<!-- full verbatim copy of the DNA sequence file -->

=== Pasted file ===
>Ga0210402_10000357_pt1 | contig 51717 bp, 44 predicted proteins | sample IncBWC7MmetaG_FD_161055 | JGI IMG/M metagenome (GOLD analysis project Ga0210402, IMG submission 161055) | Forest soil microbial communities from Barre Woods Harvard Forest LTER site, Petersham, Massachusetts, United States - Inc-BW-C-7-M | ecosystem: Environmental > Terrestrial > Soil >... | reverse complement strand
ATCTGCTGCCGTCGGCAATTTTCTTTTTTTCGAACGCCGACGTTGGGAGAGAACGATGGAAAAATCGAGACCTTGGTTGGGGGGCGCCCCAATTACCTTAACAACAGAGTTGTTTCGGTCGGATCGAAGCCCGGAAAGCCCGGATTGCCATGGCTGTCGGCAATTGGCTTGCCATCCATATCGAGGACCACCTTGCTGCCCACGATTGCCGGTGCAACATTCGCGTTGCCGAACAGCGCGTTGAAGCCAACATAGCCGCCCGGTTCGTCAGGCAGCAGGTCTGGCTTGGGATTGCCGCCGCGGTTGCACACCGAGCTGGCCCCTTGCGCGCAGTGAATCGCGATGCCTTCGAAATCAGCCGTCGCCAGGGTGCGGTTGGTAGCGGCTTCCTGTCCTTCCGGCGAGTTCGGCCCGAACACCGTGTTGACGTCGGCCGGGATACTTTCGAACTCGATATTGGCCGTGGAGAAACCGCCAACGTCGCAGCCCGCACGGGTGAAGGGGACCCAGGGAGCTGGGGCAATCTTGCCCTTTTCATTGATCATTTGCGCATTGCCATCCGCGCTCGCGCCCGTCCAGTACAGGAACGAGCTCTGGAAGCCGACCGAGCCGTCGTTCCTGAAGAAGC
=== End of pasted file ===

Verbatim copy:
>Ga0210402_10000357_pt1 | contig 51717 bp, 44 predicted proteins | sample IncBWC7MmetaG_FD_161055 | JGI IMG/M metagenome (GOLD analysis project Ga0210402, IMG submission 161055) | Forest soil microbial communities from Barre Woods Harvard Forest LTER site, Petersham, Massachusetts, United States - Inc-BW-C-7-M | ecosystem: Environmental > Terrestrial > Soil >... | reverse complement strand
ATCTGCTGCCGTCGGCAATTTTCTTTTTTTCGAACGCCGACGTTGGGAGAGAACGATGGAAAAATCGAGACCTTGGTTGGGGGGCGCCCCAATTACCTTAACAACAGAGTTGTTTCGGTCGGATCGAAGCCCGGAAAGCCCGGATTGCCATGGCTGTCGGCAATTGGCTTGCCATCCATATCGAGGACCACCTTGCTGCCCACGATTGCCGGTGCAACATTCGCGTTGCCGAACAGCGCGTTGAAGCCAACATAGCCGCCCGGTTCGTCAGGCAGCAGGTCTGGCTTGGGATTGCCGCCGCGGTTGCACACCGAGCTGGCCCCTTGCGCGCAGTGAATCGCGATGCCTTCGAAATCAGCCGTCGCCAGGGTGCGGTTGGTAGCGGCTTCCTGTCCTTCCGGCGAGTTCGGCCCGAACACCGTGTTGACGTCGGCCGGGATACTTTCGAACTCGATATTGGCCGTGGAGAAACCGCCAACGTCGCAGCCCGCACGGGTGAAGGGGACCCAGGGAGCTGGGGCAATCTTGCCCTTTTCATTGATCATTTGCGCATTGCCATCCGCGCTCGCGCCCGTCCAGTACAGGAACGAGCTCTGGAAGCCGACCGAGCCGTCGTTCCTGAAGAAGC